Four British Medical Start-Ups To Watch In 2018
Forbes, March 14th 2018. “Bristol-based Open Bionics is a start-up that promises to revolutionise the field of prostheses by creating hi-tech affordable 3D printed prosthetics, including bionic hands. The company’s products cost a fraction of those produced by rivals…” Read full article.
These Bionic Arms Make Kids Feel Like Superheroes
Business Insider, Feb 23rd 2018. “This company is changing the way we see prostheses. Open Bionics is a UK-based start-up tech company. Its mission is to create affordable 3D printed prostheses. They are about 30 times cheaper than other prostheses on the market…” Read the full article.
How 'Star Wars' Neuroscience Is Revolutionising Healthcare
Fortune, Jan 4th 2018. “Open Bionics is commercialising Star Wars-inspired robotic hands designed in collaboration with Industrial Light & Magic, the Academy Award-winning company founded by George Lucas. Not only is the technology cutting edge and affordable, but the design makes kids proud of their prosthetics.” Read the full article.
Edinburgh Boy Gets Bionic Hand For Christmas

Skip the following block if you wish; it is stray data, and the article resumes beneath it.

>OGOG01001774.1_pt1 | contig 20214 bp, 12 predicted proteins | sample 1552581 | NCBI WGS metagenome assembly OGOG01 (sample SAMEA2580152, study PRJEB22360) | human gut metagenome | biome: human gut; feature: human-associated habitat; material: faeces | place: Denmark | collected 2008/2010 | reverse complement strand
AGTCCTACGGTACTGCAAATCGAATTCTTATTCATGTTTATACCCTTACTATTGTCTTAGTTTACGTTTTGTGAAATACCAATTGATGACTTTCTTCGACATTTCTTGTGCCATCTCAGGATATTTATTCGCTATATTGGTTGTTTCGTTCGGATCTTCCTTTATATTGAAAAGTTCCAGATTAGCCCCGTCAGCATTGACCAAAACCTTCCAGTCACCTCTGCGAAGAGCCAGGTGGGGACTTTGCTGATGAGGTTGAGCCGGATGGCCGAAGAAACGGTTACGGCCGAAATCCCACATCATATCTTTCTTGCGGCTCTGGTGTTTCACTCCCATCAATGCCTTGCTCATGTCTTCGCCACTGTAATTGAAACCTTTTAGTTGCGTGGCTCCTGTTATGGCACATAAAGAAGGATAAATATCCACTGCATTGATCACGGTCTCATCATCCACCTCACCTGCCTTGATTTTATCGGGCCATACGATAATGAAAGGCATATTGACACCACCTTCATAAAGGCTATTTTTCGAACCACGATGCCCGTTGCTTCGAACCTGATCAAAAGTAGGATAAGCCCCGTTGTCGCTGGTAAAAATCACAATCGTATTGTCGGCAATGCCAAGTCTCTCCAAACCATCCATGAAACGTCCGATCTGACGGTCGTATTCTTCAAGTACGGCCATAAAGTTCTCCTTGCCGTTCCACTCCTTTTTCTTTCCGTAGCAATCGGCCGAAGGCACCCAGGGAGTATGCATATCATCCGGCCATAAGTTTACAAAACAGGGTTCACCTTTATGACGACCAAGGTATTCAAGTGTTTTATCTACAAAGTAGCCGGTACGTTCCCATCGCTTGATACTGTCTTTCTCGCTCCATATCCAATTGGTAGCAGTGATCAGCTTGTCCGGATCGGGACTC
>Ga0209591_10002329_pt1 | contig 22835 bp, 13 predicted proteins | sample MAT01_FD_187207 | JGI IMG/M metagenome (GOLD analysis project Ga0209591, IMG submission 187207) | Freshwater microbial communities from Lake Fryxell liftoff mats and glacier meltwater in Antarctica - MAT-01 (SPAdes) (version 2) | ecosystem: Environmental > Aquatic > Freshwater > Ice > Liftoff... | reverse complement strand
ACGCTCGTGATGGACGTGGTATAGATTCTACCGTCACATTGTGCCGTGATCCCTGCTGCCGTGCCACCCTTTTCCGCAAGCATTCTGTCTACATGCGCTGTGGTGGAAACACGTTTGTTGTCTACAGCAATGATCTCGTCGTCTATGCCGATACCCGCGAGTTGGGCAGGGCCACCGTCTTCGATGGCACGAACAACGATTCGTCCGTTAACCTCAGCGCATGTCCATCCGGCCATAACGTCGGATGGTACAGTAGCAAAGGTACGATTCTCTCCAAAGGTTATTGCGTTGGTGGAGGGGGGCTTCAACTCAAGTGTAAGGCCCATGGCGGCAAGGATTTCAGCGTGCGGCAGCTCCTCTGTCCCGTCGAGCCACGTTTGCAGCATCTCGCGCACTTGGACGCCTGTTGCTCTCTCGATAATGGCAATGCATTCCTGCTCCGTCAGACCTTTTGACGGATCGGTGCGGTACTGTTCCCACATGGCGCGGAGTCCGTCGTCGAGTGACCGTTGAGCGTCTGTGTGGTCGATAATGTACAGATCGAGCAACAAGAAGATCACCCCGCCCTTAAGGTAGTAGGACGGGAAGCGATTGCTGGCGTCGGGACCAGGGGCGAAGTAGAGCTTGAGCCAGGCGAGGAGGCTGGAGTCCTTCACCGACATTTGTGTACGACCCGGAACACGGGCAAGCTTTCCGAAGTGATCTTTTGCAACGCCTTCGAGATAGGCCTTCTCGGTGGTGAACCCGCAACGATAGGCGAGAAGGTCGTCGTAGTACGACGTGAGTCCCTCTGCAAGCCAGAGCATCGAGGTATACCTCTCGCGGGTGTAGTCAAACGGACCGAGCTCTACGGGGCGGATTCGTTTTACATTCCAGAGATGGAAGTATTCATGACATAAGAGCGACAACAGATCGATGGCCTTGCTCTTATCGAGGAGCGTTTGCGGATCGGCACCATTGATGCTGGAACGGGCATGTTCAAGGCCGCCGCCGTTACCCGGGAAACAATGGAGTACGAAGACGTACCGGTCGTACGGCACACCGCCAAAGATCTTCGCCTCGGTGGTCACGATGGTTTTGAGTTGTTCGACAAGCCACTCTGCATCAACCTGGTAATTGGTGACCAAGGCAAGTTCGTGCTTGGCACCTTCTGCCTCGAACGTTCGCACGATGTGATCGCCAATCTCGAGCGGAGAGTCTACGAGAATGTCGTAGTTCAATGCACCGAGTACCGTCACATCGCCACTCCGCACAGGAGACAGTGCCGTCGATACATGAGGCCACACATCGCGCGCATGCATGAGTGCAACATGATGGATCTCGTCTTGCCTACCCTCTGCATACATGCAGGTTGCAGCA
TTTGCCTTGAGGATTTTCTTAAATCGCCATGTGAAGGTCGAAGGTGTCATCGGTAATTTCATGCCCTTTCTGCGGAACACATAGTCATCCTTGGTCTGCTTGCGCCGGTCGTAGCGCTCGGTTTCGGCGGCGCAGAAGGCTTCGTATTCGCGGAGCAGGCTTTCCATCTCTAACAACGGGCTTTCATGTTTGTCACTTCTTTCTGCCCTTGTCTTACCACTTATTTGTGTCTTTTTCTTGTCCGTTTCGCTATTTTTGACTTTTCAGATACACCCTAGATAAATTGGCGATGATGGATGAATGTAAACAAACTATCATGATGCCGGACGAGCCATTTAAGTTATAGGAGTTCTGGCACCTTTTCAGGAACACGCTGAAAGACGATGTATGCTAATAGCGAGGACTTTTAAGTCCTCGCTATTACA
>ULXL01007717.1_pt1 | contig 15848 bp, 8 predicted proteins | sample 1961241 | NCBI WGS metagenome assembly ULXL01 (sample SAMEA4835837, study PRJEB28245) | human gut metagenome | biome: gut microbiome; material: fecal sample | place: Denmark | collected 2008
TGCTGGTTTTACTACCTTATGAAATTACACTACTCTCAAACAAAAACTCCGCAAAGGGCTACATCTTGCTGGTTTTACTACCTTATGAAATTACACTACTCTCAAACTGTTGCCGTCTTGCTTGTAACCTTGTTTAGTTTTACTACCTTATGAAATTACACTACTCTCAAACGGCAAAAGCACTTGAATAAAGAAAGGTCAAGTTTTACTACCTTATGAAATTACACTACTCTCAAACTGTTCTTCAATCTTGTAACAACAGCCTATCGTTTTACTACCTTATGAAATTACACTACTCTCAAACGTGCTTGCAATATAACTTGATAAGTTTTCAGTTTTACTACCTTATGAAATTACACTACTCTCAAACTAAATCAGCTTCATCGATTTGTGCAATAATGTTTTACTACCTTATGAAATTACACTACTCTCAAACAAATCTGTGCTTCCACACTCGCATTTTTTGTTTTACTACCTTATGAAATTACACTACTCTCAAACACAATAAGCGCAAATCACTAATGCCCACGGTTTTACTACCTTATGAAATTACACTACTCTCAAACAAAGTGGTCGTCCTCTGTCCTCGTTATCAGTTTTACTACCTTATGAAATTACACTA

BBC News, December 22nd 2017. “An Edinburgh boy has told how “fireworks were going off” in his head when he was told he would get a bionic hand in time for Christmas. Cameron Millar who was born without his right hand, said he had dreamed of having the £10,000 prosthetic for a long time.” Read the full article.
NHS Launches World's First Trial Of 3D Printed Bionic Hands For Children
The Independent, June 13th 2017. “Bionic hands for children may soon be available on the NHS as the world’s first clinical trial of a new type of prosthesis begins this week. Bristol-based firm Open Bionics is working with 10 children at a local hospital during the six-month trial…” Read the full article.
The Entrepreneur Behind A Revolutionary 3D-Printed Robotic Hand
The Guardian, May 3rd 2017. “The team has created a bionic hand light and small enough for those as young as eight – groundbreaking in the prosthetics field. Older children outgrow their prosthetics quickly, often changing them once or twice a year, which makes a low-cost option appealing…” Read the full article.